A Comparison between Two Global Films: El Salvador and Romero (A Look at War, Politics and Religion from the Global Cinema’s Viewpoint)*

         “You are not defending! You are attacking!” The quotation taken from Raul Julia’s character, Archbishop Oscar Romero in the film Romero will give viewers chills down their spine if they are not careful. Raul Julia is at his finest hour in this performance of a devoted archbishop who is trying to help bring peace to El Salvador.

         The assassination of Archbishop Oscar Romero, which occurred in 1980, stirred up the usual international reaction of protest, which, is to say, was mostly ignored and easily forgotten by many people. Such atrocities have become normal in several of the nations of Central and South America. Although, it is reassuring to dismiss them as the anarchic behavior of evil and bloodthirsty Latinos, there is also the hint of the unholy hand of the CIA lurking around in the shadows. America, land of the free, sometimes has the bad habit of choosing the wrong side in Latin America.

         Romero was shot to death while celebrating mass. At the time, he was not only a spiritual leader for El Salvador’s Catholics, but he was also one of the most outspoken critics of the government. This government was portrayed in Romero as more or less a holding company for the financial exploiters of the country. But Romero was not always a critic and the film shadows his career from the day when he is selected as archbishop because of his “safe” and “moderate” character.

         In Romero, Romero is depicted as a man slow to anger and one who has tried to see both sides of the story. The radicalization of Romero is shown in terms of his responses to a number of personal run-ins. He has attempted to give the government the benefit of the doubt but has been deceived. He has witnessed the evidence of murder and repression and cannot bare it any longer. His conscience soon forces him to speak out against a government that denies human freedoms to it countrymen.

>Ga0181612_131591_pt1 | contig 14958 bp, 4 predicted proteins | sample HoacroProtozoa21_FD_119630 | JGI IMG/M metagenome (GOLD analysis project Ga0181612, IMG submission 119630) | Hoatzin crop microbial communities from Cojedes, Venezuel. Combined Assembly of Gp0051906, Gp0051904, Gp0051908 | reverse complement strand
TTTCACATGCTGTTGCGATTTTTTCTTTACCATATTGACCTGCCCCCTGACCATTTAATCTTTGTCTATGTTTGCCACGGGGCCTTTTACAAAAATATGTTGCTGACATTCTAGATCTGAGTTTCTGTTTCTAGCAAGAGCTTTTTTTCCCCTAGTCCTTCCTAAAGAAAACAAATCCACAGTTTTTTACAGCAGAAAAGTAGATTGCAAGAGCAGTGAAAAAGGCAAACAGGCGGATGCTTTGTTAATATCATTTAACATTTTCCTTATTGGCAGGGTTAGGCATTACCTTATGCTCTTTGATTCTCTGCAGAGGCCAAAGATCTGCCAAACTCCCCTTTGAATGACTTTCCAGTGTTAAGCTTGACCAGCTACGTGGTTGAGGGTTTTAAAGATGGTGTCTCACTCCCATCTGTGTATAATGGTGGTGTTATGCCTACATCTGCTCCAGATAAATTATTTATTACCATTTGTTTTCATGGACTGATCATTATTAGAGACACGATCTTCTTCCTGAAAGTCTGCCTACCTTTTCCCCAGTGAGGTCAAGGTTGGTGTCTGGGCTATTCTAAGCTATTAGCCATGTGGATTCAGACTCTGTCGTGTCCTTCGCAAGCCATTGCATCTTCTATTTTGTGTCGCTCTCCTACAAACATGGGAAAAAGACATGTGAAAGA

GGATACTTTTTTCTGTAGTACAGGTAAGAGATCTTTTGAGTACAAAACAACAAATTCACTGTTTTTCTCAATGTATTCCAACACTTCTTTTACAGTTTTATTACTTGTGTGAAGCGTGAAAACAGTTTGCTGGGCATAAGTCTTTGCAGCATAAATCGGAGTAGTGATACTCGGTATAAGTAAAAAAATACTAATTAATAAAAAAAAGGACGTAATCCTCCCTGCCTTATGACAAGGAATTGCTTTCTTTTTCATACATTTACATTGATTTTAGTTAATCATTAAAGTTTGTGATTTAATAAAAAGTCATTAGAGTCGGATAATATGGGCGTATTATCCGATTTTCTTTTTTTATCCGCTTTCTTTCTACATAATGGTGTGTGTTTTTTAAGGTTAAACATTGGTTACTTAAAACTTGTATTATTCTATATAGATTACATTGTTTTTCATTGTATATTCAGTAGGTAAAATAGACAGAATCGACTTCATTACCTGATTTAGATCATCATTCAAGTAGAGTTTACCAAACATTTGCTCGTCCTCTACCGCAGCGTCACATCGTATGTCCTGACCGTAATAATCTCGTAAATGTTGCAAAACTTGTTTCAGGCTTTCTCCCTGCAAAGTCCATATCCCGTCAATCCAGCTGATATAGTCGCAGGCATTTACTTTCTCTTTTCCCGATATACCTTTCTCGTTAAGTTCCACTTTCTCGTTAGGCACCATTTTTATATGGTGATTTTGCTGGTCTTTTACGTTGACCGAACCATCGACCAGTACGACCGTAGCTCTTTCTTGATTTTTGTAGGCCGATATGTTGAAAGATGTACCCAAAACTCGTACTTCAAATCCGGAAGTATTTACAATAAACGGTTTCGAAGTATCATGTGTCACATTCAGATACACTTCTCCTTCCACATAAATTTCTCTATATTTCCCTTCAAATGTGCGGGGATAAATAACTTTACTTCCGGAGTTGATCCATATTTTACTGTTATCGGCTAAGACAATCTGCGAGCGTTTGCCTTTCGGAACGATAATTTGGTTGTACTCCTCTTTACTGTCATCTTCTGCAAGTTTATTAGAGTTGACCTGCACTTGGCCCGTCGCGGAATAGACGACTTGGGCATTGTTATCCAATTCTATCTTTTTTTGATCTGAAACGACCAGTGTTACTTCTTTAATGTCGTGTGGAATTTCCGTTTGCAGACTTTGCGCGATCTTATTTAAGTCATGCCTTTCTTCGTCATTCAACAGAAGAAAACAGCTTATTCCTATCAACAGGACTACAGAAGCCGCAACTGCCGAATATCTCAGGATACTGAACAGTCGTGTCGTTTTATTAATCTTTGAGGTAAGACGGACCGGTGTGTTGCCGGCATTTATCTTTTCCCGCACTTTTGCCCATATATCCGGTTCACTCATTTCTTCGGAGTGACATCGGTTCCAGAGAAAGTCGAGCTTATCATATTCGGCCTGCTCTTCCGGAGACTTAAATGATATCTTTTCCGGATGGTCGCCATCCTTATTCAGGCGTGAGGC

This is a Romero who looks to be a safe choice for El Salvador. His conversion in to a critic of the government is seen almost in theological, but not political terms; he stands his ground not because he is a leftist but because he is a Godly man.

         Romero was produced by an agency of the Paulist Fathers, a Roman Catholic order of teachers and communicators. Although, it is not an official church production, it was partly financed by Catholics, which is maybe why the film portrays Romero as more of a religious and not a political man.

         There is not much doubt what the film, Romero believes in: free elections, the right to form labor unions, land reform, free speech and freedom from unreasonable search, seizure and murder. Romero was a good man. He did what he heart told him to do and he died for his morals. Director John Duigan’s only weakness in the film was a simple predictability. The viewer can sense at every moment what will occur next? The overall trajectory of the film is almost ordained from the start. In the end, the story seems a little more saddening than it does angry.